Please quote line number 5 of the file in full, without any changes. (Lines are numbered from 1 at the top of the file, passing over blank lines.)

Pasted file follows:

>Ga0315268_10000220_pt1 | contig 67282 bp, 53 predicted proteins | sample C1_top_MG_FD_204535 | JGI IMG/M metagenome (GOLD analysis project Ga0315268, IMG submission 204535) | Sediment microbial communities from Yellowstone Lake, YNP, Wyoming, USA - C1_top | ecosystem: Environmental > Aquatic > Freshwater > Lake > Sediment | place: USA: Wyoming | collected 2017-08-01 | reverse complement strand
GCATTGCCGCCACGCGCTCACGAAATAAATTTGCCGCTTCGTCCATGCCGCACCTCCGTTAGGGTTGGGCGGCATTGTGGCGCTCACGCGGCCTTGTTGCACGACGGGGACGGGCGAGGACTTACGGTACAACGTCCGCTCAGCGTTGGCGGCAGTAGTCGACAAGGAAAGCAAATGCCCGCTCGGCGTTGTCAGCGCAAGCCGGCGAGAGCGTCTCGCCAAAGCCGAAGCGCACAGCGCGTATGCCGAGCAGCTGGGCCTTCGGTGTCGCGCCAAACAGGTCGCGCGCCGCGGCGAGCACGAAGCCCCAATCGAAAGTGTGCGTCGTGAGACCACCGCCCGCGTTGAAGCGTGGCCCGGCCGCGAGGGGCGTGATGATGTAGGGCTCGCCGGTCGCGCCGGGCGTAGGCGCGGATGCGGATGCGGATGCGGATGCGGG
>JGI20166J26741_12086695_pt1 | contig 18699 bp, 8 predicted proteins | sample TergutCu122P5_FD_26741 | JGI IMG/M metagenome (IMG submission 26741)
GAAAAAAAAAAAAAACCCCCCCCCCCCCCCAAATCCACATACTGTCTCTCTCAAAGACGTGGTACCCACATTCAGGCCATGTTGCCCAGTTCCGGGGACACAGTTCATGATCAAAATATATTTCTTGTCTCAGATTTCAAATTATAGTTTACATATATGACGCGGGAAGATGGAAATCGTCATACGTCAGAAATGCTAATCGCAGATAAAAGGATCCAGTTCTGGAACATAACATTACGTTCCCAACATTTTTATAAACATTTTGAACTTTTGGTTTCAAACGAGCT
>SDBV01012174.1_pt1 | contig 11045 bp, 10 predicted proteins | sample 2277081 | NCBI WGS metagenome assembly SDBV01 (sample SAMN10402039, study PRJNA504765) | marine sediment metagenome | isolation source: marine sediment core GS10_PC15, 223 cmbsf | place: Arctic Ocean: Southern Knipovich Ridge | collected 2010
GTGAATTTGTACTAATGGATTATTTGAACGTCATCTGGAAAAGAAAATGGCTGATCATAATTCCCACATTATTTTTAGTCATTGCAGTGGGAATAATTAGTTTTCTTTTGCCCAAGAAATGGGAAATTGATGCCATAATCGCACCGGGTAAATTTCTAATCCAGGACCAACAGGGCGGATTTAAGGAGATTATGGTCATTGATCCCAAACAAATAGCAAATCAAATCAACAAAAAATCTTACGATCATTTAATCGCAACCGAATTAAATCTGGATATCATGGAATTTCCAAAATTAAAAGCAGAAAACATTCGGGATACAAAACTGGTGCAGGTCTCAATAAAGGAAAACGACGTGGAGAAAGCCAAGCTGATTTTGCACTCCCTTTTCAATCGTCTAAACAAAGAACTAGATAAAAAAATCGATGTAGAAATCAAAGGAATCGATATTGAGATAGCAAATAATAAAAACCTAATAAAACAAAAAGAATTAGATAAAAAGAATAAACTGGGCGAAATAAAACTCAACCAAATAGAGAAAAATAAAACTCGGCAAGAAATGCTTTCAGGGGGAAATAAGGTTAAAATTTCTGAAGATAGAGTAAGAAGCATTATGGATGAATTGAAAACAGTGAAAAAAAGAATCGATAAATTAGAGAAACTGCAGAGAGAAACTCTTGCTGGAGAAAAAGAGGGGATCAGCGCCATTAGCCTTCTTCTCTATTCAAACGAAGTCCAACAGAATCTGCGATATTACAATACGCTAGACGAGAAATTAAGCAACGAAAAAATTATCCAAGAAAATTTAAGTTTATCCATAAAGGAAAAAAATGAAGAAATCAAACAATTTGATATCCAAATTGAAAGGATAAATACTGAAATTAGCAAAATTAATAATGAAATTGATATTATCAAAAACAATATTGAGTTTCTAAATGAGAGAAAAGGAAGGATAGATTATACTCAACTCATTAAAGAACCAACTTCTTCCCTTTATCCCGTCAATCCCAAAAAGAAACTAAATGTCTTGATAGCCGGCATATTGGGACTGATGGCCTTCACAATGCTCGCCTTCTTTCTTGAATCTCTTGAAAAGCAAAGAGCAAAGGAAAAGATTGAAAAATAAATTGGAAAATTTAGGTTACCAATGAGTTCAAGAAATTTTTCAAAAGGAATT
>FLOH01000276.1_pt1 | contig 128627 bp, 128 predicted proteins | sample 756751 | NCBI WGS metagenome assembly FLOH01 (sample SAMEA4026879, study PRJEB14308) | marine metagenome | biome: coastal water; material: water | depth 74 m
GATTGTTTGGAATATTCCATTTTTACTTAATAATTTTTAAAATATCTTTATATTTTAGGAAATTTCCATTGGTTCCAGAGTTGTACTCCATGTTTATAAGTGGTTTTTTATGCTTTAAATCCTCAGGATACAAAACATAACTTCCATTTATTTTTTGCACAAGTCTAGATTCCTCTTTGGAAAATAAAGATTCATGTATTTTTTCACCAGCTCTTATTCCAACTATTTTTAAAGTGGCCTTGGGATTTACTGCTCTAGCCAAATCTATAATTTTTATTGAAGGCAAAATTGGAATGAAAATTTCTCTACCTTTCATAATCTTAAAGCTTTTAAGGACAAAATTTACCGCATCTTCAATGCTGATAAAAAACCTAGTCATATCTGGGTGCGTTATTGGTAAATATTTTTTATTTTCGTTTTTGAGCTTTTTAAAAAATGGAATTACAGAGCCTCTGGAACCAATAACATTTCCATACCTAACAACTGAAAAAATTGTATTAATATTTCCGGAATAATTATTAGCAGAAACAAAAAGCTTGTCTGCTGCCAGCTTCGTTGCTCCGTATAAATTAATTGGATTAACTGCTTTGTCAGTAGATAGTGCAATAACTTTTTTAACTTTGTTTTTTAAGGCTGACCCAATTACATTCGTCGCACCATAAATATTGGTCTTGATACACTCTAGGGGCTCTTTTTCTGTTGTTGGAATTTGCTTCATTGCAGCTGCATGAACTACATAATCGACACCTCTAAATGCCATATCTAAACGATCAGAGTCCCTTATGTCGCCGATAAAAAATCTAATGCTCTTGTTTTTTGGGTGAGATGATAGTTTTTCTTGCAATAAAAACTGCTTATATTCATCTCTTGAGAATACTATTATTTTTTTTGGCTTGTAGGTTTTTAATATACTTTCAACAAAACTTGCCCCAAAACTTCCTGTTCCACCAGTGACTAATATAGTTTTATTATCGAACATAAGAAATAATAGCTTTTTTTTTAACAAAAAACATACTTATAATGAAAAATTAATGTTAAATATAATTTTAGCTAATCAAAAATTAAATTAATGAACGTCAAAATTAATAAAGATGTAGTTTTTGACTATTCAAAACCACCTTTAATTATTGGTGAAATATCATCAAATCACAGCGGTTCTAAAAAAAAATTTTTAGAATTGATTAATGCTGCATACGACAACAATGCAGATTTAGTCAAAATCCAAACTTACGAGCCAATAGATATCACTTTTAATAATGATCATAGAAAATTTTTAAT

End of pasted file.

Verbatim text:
>SDBV01012174.1_pt1 | contig 11045 bp, 10 predicted proteins | sample 2277081 | NCBI WGS metagenome assembly SDBV01 (sample SAMN10402039, study PRJNA504765) | marine sediment metagenome | isolation source: marine sediment core GS10_PC15, 223 cmbsf | place: Arctic Ocean: Southern Knipovich Ridge | collected 2010